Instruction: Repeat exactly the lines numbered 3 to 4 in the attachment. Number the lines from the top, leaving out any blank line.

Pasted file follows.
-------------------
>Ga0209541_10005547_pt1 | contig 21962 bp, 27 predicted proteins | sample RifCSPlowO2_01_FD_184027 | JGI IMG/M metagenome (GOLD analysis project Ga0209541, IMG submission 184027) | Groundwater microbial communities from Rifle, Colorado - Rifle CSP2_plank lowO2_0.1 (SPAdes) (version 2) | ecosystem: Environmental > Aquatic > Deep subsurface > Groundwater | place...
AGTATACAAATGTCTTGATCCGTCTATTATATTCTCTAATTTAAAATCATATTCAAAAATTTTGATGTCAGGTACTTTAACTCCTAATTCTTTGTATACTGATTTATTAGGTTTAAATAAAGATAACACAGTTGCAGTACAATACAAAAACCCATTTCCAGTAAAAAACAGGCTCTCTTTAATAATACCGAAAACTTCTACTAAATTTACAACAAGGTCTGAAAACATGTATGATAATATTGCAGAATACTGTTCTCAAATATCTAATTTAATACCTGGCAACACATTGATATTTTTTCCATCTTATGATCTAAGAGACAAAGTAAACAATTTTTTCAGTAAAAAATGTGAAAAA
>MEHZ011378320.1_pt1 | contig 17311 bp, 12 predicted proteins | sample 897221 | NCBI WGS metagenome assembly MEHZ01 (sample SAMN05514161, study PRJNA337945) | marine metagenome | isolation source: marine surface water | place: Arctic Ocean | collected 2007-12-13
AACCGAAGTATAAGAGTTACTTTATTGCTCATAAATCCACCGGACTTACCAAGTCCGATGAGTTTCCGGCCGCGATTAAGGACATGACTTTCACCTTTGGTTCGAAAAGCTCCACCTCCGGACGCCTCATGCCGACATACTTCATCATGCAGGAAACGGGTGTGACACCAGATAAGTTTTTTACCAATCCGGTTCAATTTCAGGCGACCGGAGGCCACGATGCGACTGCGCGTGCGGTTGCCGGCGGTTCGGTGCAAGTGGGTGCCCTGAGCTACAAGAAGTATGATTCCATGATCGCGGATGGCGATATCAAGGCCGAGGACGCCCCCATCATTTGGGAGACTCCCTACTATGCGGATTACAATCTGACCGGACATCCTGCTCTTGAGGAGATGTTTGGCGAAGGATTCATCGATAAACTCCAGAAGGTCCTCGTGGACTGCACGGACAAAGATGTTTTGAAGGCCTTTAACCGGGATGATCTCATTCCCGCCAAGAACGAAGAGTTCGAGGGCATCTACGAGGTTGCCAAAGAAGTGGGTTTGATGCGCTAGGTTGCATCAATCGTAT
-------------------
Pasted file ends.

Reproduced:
>MEHZ011378320.1_pt1 | contig 17311 bp, 12 predicted proteins | sample 897221 | NCBI WGS metagenome assembly MEHZ01 (sample SAMN05514161, study PRJNA337945) | marine metagenome | isolation source: marine surface water | place: Arctic Ocean | collected 2007-12-13
AACCGAAGTATAAGAGTTACTTTATTGCTCATAAATCCACCGGACTTACCAAGTCCGATGAGTTTCCGGCCGCGATTAAGGACATGACTTTCACCTTTGGTTCGAAAAGCTCCACCTCCGGACGCCTCATGCCGACATACTTCATCATGCAGGAAACGGGTGTGACACCAGATAAGTTTTTTACCAATCCGGTTCAATTTCAGGCGACCGGAGGCCACGATGCGACTGCGCGTGCGGTTGCCGGCGGTTCGGTGCAAGTGGGTGCCCTGAGCTACAAGAAGTATGATTCCATGATCGCGGATGGCGATATCAAGGCCGAGGACGCCCCCATCATTTGGGAGACTCCCTACTATGCGGATTACAATCTGACCGGACATCCTGCTCTTGAGGAGATGTTTGGCGAAGGATTCATCGATAAACTCCAGAAGGTCCTCGTGGACTGCACGGACAAAGATGTTTTGAAGGCCTTTAACCGGGATGATCTCATTCCCGCCAAGAACGAAGAGTTCGAGGGCATCTACGAGGTTGCCAAAGAAGTGGGTTTGATGCGCTAGGTTGCATCAATCGTAT